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What’s The Latest on Suicide Risk and Antidepressants For Children?

FDA confirms some antidepressants increase suicide risk in some children. In February of 2004, two advisory committees of the U.S. Food and Drug Administration recommended that the FDA warn practitioners about the possible risk of suicide potential associated with antidepressant treatment in children. The information was obtained from clinical trials of medications with children, expert witnesses on suicide research, testimony from families of suicide victims, as well as from those whose children had benefited from antidepressant medication.

At a second meeting last year, improvement on antidepressant study designs and monitoring for suicide risk was discussed. Now, federal officials are preparing stronger warnings giving some antidepressants to children after new analyses back a suspected link to suicidal thoughts and behavior. FDA and Columbia University psychiatric specialists have re-evaluated 25 studies involving more than 4,000 young people and eight antidepressants. When all the results were lumped together, young antidepressant users were about 1.8% times more likely to have suicidal thoughts or behaviors than patients given dummy pills. Risk varied widely from drug to drug and among studies of the same drug, but studies of Effexor showed particular risk.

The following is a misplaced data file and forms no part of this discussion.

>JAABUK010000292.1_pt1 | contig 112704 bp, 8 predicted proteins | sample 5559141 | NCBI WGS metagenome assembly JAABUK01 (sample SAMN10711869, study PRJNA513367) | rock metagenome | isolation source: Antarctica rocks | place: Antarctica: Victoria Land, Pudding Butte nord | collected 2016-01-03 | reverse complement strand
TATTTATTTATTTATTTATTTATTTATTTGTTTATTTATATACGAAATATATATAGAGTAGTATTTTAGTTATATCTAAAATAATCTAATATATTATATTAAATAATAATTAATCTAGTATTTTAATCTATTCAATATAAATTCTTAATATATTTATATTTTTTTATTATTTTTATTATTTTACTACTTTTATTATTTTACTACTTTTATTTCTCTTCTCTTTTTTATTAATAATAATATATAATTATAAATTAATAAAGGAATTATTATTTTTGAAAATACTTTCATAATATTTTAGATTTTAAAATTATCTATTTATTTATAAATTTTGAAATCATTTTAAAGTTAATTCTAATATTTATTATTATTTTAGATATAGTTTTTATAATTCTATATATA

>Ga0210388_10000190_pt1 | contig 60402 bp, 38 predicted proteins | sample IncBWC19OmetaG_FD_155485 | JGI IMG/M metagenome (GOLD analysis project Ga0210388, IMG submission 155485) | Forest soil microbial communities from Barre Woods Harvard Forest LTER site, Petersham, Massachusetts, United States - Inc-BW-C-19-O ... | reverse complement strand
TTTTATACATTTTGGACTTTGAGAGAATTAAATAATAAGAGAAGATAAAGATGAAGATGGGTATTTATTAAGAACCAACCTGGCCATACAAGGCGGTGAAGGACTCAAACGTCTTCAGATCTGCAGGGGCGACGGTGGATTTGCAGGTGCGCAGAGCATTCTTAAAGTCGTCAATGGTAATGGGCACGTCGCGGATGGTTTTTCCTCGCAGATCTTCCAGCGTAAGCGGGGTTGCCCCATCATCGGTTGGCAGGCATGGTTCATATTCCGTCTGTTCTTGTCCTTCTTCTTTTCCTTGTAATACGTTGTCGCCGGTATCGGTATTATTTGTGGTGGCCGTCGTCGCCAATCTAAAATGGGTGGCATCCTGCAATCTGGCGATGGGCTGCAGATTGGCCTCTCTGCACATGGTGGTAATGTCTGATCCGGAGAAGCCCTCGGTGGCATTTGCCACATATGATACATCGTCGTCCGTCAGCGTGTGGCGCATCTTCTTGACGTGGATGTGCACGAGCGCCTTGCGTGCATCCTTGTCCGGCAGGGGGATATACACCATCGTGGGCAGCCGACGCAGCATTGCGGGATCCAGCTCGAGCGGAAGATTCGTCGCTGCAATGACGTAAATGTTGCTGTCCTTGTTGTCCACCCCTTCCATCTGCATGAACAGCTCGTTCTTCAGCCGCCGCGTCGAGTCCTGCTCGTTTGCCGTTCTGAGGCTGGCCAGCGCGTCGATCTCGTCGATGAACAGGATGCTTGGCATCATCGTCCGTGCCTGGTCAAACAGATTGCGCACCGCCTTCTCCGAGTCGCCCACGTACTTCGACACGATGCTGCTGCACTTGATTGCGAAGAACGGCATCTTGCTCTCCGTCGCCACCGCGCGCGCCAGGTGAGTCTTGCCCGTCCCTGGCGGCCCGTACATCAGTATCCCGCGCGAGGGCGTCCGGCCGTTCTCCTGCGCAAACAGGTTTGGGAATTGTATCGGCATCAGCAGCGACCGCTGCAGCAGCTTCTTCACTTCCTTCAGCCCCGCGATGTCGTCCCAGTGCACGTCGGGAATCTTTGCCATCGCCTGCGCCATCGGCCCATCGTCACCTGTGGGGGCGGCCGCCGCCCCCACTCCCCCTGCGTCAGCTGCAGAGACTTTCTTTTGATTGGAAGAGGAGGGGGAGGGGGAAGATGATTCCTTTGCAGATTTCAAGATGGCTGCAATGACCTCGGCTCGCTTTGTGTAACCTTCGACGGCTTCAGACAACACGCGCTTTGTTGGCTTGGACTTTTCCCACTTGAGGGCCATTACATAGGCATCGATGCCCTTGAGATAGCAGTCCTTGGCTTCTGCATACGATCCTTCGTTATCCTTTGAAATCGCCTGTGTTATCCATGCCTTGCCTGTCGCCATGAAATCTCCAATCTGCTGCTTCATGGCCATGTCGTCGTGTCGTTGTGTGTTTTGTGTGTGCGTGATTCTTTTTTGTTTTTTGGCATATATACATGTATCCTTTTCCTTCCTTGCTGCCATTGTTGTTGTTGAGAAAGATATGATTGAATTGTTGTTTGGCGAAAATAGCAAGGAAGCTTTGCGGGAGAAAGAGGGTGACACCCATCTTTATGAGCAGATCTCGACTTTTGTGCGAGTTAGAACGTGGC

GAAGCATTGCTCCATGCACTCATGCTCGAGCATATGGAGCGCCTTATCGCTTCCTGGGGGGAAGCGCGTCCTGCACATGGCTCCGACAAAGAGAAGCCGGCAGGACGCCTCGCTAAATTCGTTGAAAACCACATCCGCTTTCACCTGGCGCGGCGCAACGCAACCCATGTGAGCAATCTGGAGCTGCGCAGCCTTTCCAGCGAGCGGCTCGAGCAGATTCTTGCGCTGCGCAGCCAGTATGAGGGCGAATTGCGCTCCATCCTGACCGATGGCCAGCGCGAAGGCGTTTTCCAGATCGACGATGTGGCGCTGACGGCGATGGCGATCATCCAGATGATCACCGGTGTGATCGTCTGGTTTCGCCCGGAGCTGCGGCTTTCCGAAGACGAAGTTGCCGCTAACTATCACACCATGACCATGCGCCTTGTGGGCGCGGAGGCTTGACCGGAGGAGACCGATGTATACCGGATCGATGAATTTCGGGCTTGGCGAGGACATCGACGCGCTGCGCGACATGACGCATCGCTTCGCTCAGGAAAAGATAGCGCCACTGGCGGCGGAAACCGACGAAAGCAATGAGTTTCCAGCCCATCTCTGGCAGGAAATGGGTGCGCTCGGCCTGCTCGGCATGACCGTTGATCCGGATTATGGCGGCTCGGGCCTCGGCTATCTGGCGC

At present, changes have been made in the labels for Effexor, Serzone,Wellbutrin, Celexa, Lexapro and Paxil indicating warnings which apply to both adults and children with major depressive disorder. The warnings recommend that patients be observed closely for clinical worsening and the emergence of suicidal ideation and behavior, particularly when they begin treatment and when the dose is changed. The warnings also advise families and caregivers of patients to be alert to those and other symptoms, including agitation and irritability, and to immediately let health care providers know about them.

Despite the warnings and possible risks, it should be noted that Major Depression is a serious mental illness which often responds favorably to medication, in both children and adults.